Last month’s jobs numbers may have been anemic, but by other indicators, namely the quantity of home improvement projects, the economy seems to be doing just fine. Practically everyone I know is in the middle of some renovation, which invariably means one thing: They’re stressed out and going through what I call the five stages of construction — excitement, confusion, shock, anger and I-can’t-wait-until-this-is-over.
I’m sure there are people who remodel homes with minimal headaches, within budget and on schedule. I just don’t know any.
Projects that friends and family are undertaking run the gamut. Some are redoing bathrooms, or updating a kitchen, or adding a master suite, or tiling a back porch. A couple of these brave souls have even ventured into the great unknown, gutting the entire house.
Boy, am I happy I’m not among that joyless group. The more horror stories they tell me, the less inclined I am to try anything beyond a simple paint job.
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Much of the growing remodeling craze, I think, is due to the popularity of reality TV shows, which make it seem that any project can be wrapped up in a one-hour episode. Sure, there’s dust and unexpected problems, maybe a sulking spouse or a sullen worker, but mostly the work is done with minimal hassles. If only life imitated art.
In the world of finicky building inspectors, slow permit offices and wacky contractors, electricians keep you waiting for hours, plumbers never show up, painters take on another project halfway through yours, and the factory that makes the 24-by-24 porcelain tile you love just went out of business.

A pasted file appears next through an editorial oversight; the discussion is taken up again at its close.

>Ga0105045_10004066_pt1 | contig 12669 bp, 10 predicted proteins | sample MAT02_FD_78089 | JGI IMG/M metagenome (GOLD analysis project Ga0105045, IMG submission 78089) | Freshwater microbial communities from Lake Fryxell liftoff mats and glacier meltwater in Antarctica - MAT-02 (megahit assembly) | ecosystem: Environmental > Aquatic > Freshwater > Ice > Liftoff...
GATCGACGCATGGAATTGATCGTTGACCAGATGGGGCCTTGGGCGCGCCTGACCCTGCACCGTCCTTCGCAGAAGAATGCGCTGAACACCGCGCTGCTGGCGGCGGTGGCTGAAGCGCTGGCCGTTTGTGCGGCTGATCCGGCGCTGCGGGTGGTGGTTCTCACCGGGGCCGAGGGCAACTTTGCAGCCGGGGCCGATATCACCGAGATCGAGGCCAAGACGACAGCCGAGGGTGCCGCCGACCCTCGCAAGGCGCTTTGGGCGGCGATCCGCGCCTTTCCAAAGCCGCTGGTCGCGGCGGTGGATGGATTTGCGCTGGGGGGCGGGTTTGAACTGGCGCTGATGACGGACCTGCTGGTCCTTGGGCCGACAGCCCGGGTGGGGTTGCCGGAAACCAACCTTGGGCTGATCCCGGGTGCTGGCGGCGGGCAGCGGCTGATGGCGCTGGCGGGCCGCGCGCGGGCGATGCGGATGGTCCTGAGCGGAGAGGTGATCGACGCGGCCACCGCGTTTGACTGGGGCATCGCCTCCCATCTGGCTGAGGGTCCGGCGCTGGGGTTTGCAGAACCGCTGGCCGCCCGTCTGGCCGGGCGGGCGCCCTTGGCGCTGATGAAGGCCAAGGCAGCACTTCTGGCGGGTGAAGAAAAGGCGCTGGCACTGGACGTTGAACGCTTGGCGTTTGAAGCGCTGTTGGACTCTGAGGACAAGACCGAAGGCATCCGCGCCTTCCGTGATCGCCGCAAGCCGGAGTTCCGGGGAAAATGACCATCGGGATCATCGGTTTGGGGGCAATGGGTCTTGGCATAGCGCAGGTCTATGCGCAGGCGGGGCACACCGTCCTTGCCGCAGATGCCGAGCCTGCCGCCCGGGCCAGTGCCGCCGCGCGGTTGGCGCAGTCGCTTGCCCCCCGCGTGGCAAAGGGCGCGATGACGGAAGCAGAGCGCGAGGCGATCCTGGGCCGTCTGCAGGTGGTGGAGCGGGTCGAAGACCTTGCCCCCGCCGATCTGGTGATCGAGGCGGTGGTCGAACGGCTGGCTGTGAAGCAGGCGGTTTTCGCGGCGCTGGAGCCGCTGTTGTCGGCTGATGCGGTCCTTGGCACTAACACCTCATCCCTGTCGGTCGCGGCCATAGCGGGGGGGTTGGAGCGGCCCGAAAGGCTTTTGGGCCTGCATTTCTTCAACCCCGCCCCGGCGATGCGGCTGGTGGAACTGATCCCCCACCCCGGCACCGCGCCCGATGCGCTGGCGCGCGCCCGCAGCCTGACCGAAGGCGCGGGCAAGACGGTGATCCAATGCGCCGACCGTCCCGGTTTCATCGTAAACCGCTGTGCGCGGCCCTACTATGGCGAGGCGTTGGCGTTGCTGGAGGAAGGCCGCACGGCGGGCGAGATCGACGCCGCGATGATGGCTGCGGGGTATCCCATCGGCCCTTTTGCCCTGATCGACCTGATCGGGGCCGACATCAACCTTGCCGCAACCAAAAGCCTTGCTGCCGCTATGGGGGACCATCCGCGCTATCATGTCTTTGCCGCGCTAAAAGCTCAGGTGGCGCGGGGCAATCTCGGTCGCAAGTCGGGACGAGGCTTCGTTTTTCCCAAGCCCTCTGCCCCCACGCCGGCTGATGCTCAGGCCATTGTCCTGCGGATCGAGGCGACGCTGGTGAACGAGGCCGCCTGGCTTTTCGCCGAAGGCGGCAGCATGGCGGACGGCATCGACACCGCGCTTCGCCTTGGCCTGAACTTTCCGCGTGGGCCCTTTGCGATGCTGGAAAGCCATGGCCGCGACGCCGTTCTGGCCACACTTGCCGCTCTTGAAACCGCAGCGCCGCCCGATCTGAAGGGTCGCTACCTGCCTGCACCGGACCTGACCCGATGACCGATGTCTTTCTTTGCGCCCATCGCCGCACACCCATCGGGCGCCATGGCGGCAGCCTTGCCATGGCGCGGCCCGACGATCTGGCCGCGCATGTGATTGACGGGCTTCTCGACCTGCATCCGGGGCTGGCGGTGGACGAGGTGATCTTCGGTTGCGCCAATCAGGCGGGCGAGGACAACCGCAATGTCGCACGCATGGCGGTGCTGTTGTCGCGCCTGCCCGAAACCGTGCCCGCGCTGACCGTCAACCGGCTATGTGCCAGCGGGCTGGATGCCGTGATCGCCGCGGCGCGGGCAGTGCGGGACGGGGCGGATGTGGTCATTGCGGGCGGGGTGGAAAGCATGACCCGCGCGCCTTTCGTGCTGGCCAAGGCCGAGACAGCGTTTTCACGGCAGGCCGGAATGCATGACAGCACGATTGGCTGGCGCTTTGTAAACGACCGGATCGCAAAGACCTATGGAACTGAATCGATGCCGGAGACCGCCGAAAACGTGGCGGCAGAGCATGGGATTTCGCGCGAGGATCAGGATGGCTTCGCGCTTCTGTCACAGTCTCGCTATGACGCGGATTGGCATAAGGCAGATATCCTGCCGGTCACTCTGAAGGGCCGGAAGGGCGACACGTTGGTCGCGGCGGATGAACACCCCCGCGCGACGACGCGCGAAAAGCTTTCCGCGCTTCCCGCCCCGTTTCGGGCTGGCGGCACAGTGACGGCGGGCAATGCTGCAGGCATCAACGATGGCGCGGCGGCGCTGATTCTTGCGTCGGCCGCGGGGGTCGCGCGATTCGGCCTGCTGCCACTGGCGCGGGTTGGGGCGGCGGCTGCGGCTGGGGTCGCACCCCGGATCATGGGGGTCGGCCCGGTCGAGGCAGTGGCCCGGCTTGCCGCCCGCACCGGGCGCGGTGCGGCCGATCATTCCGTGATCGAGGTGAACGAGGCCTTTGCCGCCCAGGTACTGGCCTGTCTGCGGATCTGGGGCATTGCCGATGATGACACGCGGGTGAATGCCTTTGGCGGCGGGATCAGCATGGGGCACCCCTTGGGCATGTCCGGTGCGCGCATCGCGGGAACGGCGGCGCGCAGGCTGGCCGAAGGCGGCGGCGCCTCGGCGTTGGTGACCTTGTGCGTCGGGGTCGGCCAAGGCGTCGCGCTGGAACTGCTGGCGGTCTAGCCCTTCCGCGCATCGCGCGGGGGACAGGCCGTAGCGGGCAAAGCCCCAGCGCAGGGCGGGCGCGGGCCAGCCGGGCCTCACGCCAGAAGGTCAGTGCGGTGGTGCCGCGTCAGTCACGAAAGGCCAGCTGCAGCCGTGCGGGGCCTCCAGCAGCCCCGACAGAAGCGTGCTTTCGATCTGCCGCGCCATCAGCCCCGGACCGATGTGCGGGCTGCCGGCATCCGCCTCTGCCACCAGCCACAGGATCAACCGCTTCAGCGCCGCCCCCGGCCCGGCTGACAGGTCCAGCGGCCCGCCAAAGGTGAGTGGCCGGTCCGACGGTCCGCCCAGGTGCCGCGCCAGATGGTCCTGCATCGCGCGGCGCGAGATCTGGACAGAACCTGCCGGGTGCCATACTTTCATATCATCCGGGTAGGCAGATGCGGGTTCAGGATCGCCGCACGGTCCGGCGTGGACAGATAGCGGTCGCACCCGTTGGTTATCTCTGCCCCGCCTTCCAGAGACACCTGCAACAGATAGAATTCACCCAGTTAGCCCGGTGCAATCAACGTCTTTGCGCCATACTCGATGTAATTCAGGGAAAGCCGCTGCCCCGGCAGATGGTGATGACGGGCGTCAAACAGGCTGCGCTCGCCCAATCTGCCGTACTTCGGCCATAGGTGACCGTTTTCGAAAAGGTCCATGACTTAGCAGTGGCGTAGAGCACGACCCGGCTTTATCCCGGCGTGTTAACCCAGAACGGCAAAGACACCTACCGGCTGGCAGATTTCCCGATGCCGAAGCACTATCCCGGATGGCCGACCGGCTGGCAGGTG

In short, everything takes longer than expected and costs more than you budgeted. Worse, there’s often little you can do about such hassles.
One of my sons refers to these glitches as “first-world problems,” but when you’re suffering through them, it doesn’t matter whether you live in a developed country or if you have the money to subsidize the budget over-runs. They’re still financially and emotionally painful.
In the past year alone, I’ve been regaled with tales that defy responsible business practices. One neighbor, installing a generator to power the entire house, waited months to hear back from the county. Officials there insisted she didn’t have a gas line — a shocker since she has had a gas stove and a gas clothes dryer for decades.
A relative fired the crew that had been working on his house — quite sporadically, by the way — for four months, only to find out some of the renovations had to be redone. Another friend’s licensed contractor walked away from the project, claiming he was losing money.
And in the process of remodeling a kitchen, a couple discovered they had to rewire part of the house’s electrical system because the previous owner had done it without following city code.
Stories of nightmarish renovations are now part and parcel of my dinner party circle. Like the experience of labor shared at baby showers, the misery of construction is the bond that unites homeowners.
And yet … yet, as I drive around the neighborhood, I’ve lost count of the number of dumpsters and sand piles. Chain hardware stores are packed on Saturdays, and some people I know are waiting six months for a contractor.
To paraphrase Oscar Wilde, surely this is the triumph of imagination over intelligence, of hope over experience.